"Come in and have a look at some new roses I've got," he said. "Beauties! I'll give you a handful to carry home."

Mary rather liked Mr. Folliot. He was a big, half-asleep sort of man, who had few words and could talk about little else than his hobby. But he was a passionate lover of flowers and plants, and had a positive genius for rose-culture, and was at all times highly delighted to take flower-lovers round his garden. She turned at once and walked in, and Folliot led her away down the scented paths.

"It's an experiment I've been trying," he said, leading her up to a cluster of blooms of a colour and size which she had never seen before. "What do you think of the results?"

"Magnificent!" exclaimed Mary. "I never saw Anything so fine!"

"No!" agreed Folliot, with a quiet chuckle. "Nor anybody else--because there's no such rose in England. I shall have to go to some of these learned parsons in the Close to invent me a Latin name for this--it's the result of careful experiments in grafting--took me three years to get at it. And see how it blooms,--scores on one standard."

He pulled out a knife and began to select a handful of the finest blooms, which he presently pressed into Mary's hand.

"By the by," he remarked as she thanked him and they turned away along the path, "I wanted to have a word with you--or with Ransford. Do you know--does he know--that that confounded silly woman who lives near to your house--Mrs. Deramore--has been saying some things--or a thing--which--to put it plainly--might make some unpleasantness for him?"

Mary kept a firm hand on her wits--and gave him an answer which was true enough, so far as she was aware.

"I'm sure he knows nothing," she said. "What is it, Mr. Folliot?"

"Why, you know what happened last week," continued Folliot, glancing knowingly at her. "The accident to that stranger. This Mrs. Deramore, who's nothing but an old chatterer, has been saying, here and there, that it's a very queer thing Dr. Ransford doesn't know anything about him, and can't say anything, for she herself, she says, saw the very man going away from Dr. Ransford's house not so long before the accident."

"I am not aware that he ever called at Dr. Ransford's," said Mary. "I never saw him--and I was in the garden, about that very time, with your stepson, Mr. Folliot."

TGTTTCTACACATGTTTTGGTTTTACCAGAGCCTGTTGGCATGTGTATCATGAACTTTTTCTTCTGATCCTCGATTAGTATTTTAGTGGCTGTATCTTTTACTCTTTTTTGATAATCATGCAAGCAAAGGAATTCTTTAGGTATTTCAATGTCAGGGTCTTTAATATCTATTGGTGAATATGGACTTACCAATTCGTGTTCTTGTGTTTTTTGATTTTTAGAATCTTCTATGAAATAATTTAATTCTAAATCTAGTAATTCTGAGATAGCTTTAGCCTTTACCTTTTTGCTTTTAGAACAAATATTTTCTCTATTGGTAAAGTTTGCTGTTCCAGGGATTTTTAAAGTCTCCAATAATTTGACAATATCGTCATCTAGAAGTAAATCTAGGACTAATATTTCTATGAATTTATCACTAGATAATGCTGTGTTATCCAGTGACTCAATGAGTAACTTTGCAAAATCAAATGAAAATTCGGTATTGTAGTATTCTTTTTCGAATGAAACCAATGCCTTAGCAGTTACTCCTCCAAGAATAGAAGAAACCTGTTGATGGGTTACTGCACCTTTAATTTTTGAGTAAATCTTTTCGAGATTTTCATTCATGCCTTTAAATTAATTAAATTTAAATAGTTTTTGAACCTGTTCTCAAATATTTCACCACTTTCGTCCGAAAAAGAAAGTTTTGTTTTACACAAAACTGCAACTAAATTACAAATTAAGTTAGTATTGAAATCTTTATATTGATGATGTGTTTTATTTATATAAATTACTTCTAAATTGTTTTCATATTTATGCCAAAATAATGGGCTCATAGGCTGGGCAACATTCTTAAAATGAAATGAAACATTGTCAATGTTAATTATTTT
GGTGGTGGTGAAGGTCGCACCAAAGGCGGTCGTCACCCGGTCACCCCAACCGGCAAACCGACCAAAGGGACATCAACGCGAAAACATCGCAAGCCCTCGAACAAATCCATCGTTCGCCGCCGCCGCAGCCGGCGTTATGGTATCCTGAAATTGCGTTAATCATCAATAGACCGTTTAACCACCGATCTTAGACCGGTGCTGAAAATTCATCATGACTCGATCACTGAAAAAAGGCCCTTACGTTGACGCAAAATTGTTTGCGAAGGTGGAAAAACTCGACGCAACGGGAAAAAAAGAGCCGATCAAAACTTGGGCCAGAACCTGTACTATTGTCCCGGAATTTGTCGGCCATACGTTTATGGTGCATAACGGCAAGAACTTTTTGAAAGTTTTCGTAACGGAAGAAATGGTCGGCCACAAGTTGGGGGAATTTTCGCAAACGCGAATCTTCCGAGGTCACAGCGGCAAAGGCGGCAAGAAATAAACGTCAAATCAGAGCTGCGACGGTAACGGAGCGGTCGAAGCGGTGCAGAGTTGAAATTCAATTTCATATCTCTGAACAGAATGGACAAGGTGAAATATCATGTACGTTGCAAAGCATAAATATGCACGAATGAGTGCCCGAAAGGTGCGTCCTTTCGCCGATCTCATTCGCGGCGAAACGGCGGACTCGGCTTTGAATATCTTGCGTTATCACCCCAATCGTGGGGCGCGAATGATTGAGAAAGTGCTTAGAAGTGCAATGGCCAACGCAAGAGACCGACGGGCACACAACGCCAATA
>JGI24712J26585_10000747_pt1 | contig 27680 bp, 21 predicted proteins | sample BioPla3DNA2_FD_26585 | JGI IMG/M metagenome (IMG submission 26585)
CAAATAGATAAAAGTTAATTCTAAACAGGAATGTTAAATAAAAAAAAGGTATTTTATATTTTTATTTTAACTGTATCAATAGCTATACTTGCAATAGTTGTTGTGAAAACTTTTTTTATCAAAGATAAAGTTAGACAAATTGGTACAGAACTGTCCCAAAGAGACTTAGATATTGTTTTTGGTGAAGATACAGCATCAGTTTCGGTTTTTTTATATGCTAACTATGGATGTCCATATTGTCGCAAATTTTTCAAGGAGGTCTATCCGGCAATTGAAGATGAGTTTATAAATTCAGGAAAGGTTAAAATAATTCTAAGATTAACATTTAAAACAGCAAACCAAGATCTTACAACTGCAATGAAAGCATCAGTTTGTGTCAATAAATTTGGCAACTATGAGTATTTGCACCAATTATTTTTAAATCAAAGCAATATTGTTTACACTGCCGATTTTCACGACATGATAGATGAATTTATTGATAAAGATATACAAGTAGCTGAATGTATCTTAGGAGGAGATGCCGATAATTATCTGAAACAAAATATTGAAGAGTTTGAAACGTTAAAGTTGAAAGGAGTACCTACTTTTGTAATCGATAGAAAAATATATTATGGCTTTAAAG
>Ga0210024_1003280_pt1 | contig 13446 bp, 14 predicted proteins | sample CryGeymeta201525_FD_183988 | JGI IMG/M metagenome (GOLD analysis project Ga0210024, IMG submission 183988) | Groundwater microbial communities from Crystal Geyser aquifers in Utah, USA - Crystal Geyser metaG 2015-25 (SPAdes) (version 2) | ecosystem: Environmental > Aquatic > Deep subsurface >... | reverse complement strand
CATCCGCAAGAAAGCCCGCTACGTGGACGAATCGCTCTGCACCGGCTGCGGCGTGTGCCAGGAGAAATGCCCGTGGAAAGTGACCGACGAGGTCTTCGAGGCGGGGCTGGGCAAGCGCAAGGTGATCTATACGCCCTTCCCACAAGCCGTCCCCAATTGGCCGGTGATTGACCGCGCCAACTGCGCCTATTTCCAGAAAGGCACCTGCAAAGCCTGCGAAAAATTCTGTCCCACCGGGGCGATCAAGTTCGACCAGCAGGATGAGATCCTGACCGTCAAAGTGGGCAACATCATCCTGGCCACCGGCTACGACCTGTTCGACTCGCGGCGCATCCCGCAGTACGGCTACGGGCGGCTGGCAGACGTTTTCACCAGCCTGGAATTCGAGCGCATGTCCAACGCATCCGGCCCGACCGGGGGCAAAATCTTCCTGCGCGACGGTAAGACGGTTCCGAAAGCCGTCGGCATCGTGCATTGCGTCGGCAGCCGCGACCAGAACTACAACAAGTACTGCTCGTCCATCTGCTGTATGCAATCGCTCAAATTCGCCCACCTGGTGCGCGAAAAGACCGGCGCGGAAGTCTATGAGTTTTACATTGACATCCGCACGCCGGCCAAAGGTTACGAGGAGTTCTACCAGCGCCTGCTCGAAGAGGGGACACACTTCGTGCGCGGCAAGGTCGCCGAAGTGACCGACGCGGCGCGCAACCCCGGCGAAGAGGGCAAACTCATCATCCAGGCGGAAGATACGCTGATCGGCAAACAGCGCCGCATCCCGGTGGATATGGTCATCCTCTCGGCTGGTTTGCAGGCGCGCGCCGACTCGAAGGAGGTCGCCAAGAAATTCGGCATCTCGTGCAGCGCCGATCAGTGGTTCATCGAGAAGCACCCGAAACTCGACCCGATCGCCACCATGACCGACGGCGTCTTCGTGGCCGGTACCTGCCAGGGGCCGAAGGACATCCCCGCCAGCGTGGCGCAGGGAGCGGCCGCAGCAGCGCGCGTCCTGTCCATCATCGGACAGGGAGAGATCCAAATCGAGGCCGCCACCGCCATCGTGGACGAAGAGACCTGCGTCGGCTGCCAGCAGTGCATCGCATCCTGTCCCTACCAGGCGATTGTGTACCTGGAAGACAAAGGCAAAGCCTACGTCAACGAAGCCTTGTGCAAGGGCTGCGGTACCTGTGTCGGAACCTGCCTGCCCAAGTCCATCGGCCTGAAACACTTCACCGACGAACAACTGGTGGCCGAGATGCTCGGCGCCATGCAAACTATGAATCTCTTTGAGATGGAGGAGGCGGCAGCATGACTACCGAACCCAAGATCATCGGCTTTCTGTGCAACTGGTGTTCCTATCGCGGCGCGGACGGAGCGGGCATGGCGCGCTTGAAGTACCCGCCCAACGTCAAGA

"So Sackville told me," remarked Folliot. "He was present --and so was I--when Mrs. Deramore was tattling about it in our house yesterday. He said, then, that he'd never seen the man go to your house. You never heard your servants make any remark about it?"

"Never!" answered Mary.

"I told Mrs. Deramore she'd far better hold her tongue," continued Folliot. "Tittle-tattle of that sort is apt to lead to unpleasantness. And when it came to it, it turned out that all she had seen was this stranger strolling across the Close as if he'd just left your house. If--there's always some if! But I'll tell you why I mentioned it to you," he continued, nudging Mary's elbow and glancing covertly first at her and then at his house on the far side of the garden. "Ladies that are--getting on a bit in years, you know--like my wife, are apt to let their tongues wag, and between you and me, I shouldn't wonder if Mrs. Folliot has repeated what Mrs. Deramore said--eh? And I don't want the doctor to think that --if he hears anything, you know, which he may, and, again, he might--to think that it originated here. So, if he should ever mention it to you, you can say it sprang from his next-door neighbour. Bah!--they're a lot of old gossips, these Close ladies!"

"Thank you," said Mary. "But--supposing this man had been to our house--what difference would that make? He might have been for half a dozen reasons."

Folliot looked at her out of his half-shut eyes.

"Some people would want to know why Ransford didn't tell that --at the inquest," he answered. "That's all. When there's a bit of mystery, you know--eh?"

He nodded--as if reassuringly--and went off to rejoin his gardener, and Mary walked home with her roses, more thoughtful than ever. Mystery?--a bit of mystery? There was a vast and heavy cloud of mystery, and she knew she could have no peace until it was lifted.